What could possibly go wrong?

Chapter 13 functions as a way to restructure your personal financial affairs. In many cases, we can balance your budget by reducing your monthly payments to creditors, and we can reduce or even eliminate some of your debt.

Chapter 13 can also help you keep at risk property – we can use this personal reorganization bankruptcy to stop home foreclosures, stop vehicle repossessions, halt wage garnishments and put you back on the road to financial health.
As powerful and potentially beneficial as Chapter 13 may be, it can be difficult to get your repayment plan approved and it can be a challenge to keep your plan current over a period of years – often 5 years. Here are some of the problems we will need to overcome in our efforts to reorganize your finances under Chapter 13.

Pre-Confirmation Problems

Our immediate goal after filing Chapter 13 is to get your Chapter 13 plan confirmed, or approved by the bankruptcy judge. Generally, a hearing on the confirmation of your plan will be scheduled between one and three months after we file your case. In other words the first one to three month period after we file your case is kind of a probation period that allows the judge to see if you will be able to make a personal reorganization work.
Immediately after we file your case, your obligations under Chapter 13 begin. This includes such things as:

  • sending your plan payment to the Chapter 13 trustee
  • paying all post-petition mortgage payments (if your plan so provides)
  • paying all post-petition lease payments (if your plan so provides)
  • filing all tax returns as they become due

In addition the pre-confirmation “probation” period allows the Chapter 13 trustee and creditors an opportunity to review your petition and plan and to file written objections to your plan.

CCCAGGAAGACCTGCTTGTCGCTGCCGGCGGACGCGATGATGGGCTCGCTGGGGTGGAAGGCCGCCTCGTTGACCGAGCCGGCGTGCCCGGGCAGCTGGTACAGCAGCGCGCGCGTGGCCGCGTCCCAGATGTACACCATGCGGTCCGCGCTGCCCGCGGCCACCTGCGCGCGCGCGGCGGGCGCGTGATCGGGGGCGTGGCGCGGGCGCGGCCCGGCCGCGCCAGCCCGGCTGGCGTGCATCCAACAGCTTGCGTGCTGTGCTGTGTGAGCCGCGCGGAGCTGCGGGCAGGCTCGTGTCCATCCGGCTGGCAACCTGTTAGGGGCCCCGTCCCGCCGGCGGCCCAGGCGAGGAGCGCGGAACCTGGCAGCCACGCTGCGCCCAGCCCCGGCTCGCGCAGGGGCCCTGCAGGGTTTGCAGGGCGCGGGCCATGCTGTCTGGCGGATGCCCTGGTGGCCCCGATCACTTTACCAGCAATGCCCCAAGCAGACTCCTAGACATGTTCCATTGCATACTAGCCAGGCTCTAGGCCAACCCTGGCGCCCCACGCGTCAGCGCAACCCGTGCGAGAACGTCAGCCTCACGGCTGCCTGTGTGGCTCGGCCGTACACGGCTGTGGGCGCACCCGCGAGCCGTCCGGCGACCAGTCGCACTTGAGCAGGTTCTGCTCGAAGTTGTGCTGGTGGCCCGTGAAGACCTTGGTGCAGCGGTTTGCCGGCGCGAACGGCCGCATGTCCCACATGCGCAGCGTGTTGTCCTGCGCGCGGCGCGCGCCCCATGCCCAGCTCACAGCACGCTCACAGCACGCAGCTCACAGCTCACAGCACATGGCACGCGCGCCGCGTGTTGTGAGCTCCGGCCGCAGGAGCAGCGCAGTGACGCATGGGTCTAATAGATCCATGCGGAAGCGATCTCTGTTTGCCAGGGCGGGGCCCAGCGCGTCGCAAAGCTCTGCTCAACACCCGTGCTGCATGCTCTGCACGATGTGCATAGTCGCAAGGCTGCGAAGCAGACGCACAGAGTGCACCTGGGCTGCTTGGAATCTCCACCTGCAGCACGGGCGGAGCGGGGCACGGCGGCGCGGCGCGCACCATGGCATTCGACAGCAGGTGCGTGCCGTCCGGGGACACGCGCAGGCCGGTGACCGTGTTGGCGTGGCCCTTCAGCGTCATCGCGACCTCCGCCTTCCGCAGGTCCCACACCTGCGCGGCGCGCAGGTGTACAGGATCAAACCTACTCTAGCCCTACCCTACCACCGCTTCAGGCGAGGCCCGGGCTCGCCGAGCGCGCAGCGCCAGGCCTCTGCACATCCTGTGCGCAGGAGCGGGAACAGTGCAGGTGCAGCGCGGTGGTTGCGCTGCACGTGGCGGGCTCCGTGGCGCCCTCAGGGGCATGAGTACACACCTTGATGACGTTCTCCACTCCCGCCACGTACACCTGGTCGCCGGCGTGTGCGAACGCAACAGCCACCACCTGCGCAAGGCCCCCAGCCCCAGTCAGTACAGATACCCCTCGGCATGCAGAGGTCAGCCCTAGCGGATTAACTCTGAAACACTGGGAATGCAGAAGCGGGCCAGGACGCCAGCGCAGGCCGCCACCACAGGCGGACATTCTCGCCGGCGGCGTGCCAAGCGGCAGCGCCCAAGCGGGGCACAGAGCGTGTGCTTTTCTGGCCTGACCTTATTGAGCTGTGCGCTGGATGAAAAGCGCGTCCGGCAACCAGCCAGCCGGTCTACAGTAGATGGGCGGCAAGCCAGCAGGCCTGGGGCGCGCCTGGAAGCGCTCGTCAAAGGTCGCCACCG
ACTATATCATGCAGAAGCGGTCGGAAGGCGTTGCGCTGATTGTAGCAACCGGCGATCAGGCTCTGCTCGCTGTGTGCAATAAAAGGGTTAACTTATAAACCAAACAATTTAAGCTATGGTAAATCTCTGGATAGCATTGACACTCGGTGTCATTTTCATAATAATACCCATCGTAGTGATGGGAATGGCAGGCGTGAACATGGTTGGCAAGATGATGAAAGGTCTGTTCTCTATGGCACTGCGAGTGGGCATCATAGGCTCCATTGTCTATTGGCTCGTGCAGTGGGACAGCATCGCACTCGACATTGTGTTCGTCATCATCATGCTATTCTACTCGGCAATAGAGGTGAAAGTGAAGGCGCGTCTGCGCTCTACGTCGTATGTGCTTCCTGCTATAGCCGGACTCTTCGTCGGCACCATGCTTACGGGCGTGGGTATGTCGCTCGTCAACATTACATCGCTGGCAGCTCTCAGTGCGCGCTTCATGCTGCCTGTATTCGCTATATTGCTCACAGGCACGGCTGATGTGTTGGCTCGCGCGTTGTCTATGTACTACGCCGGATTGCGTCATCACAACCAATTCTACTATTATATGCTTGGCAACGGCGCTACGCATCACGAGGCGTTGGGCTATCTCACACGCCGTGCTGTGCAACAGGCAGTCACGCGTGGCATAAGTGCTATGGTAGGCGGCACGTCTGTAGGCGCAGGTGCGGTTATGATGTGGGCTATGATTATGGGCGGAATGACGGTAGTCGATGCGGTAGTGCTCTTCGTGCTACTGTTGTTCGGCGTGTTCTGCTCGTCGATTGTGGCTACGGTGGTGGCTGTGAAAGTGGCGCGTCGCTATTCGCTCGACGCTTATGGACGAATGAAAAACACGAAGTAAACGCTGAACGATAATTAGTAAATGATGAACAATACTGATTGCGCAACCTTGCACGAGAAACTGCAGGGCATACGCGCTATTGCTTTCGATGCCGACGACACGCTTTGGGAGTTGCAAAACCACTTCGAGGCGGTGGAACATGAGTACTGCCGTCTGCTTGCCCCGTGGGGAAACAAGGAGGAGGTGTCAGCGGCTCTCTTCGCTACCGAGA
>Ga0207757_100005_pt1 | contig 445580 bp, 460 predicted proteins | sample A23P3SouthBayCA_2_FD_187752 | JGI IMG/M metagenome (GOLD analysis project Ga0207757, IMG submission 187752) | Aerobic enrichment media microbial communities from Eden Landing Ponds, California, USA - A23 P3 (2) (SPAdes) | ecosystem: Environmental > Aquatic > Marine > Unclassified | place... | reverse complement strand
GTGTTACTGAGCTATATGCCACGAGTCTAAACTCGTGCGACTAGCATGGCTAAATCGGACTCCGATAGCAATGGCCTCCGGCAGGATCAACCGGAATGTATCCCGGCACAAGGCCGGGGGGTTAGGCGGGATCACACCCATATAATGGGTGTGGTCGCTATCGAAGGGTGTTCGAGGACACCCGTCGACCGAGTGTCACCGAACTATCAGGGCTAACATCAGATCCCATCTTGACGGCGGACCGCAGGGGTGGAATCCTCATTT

Almost every Chapter 13 case will generate objections – our job is to convince the trustee and creditors to withdraw their objections prior to the confirmation hearing. If we are successful in resolving all objections your bankruptcy judge will confirm your plan and you will be on the path towards receiving your Chapter 13 discharge of debts.

Some of the objections to confirmation we may face include:

  • funding – you have not made all payments to the trustee as required by your plan
  • term – as currently configured your plan is running more than 60 months (5 years)
  • adequate protection – a creditor may object on the grounds that monthly payments to that creditor are too low
  • missing information – your Chapter 13 schedules are not complete or need explanation
  • proof of payments – often trustees want to see proof that you are making required direct payments to your mortgage lender, a child support creditor or student loan creditor
  • failure to provide for payment to a particular creditor in your plan
  • failure to provide for expected changes in income or expenses
  • failure to provide for expected tax refunds in the future

As you can see, some of these objections are relatively minor in the sense that we only need to provide copies of documents, whereas some are more significant and may require that we increase your plan payment or otherwise modify your case.